It’s not known when the first building was constructed on the spot of the present-day inn, along Ljubljana’s Slovenska Cesta, a major urban thoroughfare. In old panoramas of the city, the structure is depicted as a small, thatched cottage on the edge of the town. But in 1776, the year of American independence, the building was transformed into an inn. Its location was perfect for carriage drivers traveling into Ljubljana from around the Hapsburg Lands, and it eventually became a popular staging post. Its name – meaning “The Six” in Slovenian – refers to its longtime street number.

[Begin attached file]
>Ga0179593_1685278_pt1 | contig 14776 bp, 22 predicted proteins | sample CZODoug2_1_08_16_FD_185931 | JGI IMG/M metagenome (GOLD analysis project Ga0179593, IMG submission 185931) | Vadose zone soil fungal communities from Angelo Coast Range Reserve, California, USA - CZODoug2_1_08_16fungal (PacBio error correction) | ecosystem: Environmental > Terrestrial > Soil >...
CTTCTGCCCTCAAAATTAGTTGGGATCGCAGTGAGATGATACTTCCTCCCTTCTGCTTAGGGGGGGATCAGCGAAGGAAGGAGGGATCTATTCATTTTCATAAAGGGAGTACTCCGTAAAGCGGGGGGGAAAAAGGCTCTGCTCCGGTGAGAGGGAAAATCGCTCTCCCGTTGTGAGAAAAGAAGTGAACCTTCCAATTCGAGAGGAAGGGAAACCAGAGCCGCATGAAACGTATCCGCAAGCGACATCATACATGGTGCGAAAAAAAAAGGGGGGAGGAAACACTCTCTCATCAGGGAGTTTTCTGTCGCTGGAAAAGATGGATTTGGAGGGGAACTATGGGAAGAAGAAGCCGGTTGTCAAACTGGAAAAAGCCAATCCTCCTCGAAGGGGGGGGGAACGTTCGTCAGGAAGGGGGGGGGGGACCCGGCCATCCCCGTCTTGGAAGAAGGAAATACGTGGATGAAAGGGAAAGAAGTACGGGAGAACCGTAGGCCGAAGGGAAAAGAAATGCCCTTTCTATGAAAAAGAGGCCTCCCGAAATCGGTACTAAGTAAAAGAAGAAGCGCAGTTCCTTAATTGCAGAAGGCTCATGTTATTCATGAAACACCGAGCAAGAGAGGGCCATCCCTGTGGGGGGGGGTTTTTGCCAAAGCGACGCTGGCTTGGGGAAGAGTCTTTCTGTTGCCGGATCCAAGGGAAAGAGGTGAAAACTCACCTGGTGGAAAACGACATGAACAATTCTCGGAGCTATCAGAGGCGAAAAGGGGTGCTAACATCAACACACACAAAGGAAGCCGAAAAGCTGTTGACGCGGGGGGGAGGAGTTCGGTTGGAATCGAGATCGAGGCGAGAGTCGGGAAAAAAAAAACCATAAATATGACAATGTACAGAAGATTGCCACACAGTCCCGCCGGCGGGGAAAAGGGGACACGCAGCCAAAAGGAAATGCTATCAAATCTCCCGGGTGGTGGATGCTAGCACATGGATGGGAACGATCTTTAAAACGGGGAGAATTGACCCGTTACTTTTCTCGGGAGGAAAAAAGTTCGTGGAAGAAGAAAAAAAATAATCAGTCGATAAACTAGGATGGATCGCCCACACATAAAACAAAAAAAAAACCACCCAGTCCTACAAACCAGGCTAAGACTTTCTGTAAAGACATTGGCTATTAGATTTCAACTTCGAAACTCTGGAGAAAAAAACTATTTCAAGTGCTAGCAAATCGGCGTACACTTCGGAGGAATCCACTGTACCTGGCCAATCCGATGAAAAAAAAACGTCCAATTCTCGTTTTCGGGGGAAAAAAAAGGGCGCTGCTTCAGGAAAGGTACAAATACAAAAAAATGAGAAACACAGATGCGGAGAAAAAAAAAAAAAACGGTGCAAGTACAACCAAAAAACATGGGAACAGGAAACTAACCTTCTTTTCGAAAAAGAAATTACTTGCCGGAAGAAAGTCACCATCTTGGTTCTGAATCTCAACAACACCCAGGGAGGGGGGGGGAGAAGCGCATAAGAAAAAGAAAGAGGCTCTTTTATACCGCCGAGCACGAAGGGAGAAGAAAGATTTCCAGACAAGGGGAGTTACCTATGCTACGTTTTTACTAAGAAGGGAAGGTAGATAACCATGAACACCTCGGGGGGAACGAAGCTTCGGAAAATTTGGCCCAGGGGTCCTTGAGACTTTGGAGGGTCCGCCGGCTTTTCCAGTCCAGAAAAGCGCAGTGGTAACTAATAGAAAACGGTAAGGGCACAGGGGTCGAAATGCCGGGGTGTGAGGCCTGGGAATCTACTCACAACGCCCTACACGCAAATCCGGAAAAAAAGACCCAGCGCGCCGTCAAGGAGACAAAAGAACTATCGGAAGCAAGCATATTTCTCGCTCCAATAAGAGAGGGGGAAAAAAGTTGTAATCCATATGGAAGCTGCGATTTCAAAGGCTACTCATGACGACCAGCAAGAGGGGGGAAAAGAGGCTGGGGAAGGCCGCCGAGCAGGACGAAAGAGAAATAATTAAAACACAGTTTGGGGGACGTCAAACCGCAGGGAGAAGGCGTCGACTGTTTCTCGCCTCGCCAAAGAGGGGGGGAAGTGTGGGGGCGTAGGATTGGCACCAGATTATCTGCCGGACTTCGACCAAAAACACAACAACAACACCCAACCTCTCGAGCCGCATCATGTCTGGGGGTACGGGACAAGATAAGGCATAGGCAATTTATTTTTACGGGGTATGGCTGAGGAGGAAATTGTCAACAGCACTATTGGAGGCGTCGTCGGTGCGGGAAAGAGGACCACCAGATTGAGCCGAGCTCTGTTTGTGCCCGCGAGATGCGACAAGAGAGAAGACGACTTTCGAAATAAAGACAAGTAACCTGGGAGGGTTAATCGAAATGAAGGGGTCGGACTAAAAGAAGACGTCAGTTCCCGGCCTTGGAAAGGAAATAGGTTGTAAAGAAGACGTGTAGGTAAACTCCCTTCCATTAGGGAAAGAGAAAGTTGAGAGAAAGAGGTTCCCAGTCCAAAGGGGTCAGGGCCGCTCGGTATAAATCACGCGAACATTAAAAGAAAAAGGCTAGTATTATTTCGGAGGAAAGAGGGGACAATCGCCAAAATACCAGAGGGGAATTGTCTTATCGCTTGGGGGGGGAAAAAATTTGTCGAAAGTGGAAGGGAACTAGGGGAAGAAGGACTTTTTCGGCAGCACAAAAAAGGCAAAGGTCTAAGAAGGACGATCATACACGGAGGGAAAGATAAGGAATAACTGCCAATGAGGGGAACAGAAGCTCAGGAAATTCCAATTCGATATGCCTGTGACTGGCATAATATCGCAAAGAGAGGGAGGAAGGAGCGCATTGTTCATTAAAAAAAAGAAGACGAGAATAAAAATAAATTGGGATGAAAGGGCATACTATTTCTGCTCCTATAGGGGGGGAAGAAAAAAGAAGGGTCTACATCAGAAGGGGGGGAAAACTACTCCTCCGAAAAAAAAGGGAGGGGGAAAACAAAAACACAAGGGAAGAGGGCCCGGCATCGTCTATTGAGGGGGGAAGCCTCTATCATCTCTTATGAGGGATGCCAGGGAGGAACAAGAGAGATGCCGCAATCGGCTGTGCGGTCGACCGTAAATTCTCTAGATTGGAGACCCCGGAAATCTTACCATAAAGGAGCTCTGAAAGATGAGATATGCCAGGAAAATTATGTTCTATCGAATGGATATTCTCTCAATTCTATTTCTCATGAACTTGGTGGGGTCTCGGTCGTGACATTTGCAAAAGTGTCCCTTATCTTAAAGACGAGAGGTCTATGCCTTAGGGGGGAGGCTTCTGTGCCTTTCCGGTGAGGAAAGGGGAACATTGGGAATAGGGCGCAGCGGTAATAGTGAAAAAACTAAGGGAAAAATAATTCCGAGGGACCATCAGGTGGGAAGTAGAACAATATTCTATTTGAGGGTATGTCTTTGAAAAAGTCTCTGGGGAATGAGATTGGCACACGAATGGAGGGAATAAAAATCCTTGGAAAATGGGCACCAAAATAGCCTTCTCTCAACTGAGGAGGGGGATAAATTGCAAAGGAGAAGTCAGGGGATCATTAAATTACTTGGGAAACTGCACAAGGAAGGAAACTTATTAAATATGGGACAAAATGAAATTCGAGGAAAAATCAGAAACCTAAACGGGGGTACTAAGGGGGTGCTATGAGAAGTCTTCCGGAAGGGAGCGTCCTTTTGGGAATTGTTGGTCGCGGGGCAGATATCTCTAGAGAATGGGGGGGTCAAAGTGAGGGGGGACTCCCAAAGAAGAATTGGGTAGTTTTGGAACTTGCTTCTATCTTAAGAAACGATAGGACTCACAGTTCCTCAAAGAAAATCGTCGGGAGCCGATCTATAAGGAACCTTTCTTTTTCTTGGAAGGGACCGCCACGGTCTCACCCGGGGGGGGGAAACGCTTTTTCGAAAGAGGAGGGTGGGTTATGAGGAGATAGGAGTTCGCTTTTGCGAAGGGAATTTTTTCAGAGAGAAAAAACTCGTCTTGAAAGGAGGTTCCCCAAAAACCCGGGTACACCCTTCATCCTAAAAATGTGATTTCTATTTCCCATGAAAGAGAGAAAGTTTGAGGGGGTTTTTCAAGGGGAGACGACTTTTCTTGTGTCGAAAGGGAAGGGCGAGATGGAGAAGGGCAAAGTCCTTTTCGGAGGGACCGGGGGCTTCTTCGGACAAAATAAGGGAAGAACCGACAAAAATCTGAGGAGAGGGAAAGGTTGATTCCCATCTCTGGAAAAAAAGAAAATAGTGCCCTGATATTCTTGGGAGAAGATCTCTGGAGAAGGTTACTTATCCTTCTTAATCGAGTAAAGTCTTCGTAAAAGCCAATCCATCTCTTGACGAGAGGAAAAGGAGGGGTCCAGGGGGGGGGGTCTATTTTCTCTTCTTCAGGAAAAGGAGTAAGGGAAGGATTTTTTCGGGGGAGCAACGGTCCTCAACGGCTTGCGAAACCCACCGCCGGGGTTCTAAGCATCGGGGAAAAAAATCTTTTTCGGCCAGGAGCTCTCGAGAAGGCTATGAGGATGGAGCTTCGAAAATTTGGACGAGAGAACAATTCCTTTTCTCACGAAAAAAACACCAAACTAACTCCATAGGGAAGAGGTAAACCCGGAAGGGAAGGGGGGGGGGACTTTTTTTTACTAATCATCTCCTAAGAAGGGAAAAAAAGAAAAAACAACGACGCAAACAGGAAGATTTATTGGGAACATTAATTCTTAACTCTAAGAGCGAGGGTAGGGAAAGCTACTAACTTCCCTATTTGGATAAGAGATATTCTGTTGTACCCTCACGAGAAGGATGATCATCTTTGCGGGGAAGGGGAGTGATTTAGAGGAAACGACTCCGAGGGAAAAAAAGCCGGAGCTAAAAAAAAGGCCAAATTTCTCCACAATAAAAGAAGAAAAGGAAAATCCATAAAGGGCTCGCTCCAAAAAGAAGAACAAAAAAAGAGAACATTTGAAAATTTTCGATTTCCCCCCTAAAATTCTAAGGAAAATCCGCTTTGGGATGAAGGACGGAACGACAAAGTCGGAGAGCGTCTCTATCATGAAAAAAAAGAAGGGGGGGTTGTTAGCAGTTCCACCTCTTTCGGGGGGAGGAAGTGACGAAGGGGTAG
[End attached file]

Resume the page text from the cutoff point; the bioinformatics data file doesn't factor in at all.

Over the years, Šestica changed hands many times. Some of the owners struggled to make a profit, while others left lasting impacts on the restaurant business. Among the visionary proprietors was Aleš Zalaznik, who owned Šestica in the early 20th century. He transformed the old inn into a modern urban restaurant by combining the old and the modern. During his ownership, intellectuals such as the famed architect Jože Plečnik frequented the gostilna.
Zalaznik died suddenly in 1924, and the inn was nationalized by the Communist authorities after world War II. It remained a landmark – Marshall Tito himself was once a guest – but the quality of its food began to decline.
With new restaurants sprouting around Ljubljana, Šestica now faces more competition than ever before, and its management has recently focused on the tourist trade. But Šestica remains a local landmark; as one of only a handful of remaining urban inns, it is keeping a venerable Ljubljana tradition alive.